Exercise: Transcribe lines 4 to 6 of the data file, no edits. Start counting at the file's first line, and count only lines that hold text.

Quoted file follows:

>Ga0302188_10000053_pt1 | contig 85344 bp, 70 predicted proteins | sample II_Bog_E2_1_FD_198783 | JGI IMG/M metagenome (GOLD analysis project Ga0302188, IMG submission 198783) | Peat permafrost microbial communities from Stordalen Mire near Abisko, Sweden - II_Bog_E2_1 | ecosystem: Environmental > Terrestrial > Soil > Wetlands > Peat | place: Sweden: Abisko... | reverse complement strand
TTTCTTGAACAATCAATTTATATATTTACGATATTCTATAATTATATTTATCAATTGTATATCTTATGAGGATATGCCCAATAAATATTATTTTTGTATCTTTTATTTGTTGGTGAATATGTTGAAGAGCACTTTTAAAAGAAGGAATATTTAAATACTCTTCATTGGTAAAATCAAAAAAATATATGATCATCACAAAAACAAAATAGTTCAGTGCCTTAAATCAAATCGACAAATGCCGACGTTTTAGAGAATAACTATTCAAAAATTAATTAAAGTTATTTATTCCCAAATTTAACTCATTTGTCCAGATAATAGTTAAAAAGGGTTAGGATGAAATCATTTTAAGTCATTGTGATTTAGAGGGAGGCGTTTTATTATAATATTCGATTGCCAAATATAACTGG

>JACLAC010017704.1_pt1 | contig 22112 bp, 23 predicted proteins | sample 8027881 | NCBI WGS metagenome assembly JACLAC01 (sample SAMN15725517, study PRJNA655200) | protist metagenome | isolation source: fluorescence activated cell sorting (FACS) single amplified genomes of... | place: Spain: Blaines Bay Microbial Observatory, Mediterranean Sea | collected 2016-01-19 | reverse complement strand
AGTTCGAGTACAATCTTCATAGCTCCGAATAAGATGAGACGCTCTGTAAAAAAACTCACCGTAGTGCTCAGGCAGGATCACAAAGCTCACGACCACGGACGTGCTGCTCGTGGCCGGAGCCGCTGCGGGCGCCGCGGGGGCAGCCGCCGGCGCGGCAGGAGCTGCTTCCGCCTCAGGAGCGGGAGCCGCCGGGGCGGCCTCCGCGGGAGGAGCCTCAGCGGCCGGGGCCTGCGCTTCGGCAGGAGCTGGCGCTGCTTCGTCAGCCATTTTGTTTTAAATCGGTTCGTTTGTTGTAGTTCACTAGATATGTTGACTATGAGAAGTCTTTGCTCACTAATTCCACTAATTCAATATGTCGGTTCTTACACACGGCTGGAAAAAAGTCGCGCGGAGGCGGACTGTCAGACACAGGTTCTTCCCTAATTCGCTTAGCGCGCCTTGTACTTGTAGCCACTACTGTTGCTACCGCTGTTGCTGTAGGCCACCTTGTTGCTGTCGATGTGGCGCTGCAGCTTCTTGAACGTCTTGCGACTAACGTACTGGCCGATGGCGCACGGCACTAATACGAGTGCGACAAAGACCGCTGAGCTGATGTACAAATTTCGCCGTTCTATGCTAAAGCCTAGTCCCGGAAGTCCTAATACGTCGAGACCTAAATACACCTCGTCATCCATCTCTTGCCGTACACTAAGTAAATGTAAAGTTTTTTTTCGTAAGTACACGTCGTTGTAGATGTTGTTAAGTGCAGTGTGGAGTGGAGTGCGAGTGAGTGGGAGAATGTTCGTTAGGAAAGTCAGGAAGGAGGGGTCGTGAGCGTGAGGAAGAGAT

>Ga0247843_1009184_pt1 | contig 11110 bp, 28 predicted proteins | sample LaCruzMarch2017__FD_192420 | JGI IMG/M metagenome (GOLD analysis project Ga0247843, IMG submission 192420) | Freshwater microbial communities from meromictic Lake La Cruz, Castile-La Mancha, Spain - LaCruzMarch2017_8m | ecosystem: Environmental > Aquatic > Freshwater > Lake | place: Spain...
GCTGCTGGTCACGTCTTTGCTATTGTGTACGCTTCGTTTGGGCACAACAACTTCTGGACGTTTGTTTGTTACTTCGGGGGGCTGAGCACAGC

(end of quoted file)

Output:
AGTTCGAGTACAATCTTCATAGCTCCGAATAAGATGAGACGCTCTGTAAAAAAACTCACCGTAGTGCTCAGGCAGGATCACAAAGCTCACGACCACGGACGTGCTGCTCGTGGCCGGAGCCGCTGCGGGCGCCGCGGGGGCAGCCGCCGGCGCGGCAGGAGCTGCTTCCGCCTCAGGAGCGGGAGCCGCCGGGGCGGCCTCCGCGGGAGGAGCCTCAGCGGCCGGGGCCTGCGCTTCGGCAGGAGCTGGCGCTGCTTCGTCAGCCATTTTGTTTTAAATCGGTTCGTTTGTTGTAGTTCACTAGATATGTTGACTATGAGAAGTCTTTGCTCACTAATTCCACTAATTCAATATGTCGGTTCTTACACACGGCTGGAAAAAAGTCGCGCGGAGGCGGACTGTCAGACACAGGTTCTTCCCTAATTCGCTTAGCGCGCCTTGTACTTGTAGCCACTACTGTTGCTACCGCTGTTGCTGTAGGCCACCTTGTTGCTGTCGATGTGGCGCTGCAGCTTCTTGAACGTCTTGCGACTAACGTACTGGCCGATGGCGCACGGCACTAATACGAGTGCGACAAAGACCGCTGAGCTGATGTACAAATTTCGCCGTTCTATGCTAAAGCCTAGTCCCGGAAGTCCTAATACGTCGAGACCTAAATACACCTCGTCATCCATCTCTTGCCGTACACTAAGTAAATGTAAAGTTTTTTTTCGTAAGTACACGTCGTTGTAGATGTTGTTAAGTGCAGTGTGGAGTGGAGTGCGAGTGAGTGGGAGAATGTTCGTTAGGAAAGTCAGGAAGGAGGGGTCGTGAGCGTGAGGAAGAGAT

>Ga0247843_1009184_pt1 | contig 11110 bp, 28 predicted proteins | sample LaCruzMarch2017__FD_192420 | JGI IMG/M metagenome (GOLD analysis project Ga0247843, IMG submission 192420) | Freshwater microbial communities from meromictic Lake La Cruz, Castile-La Mancha, Spain - LaCruzMarch2017_8m | ecosystem: Environmental > Aquatic > Freshwater > Lake | place: Spain...
GCTGCTGGTCACGTCTTTGCTATTGTGTACGCTTCGTTTGGGCACAACAACTTCTGGACGTTTGTTTGTTACTTCGGGGGGCTGAGCACAGC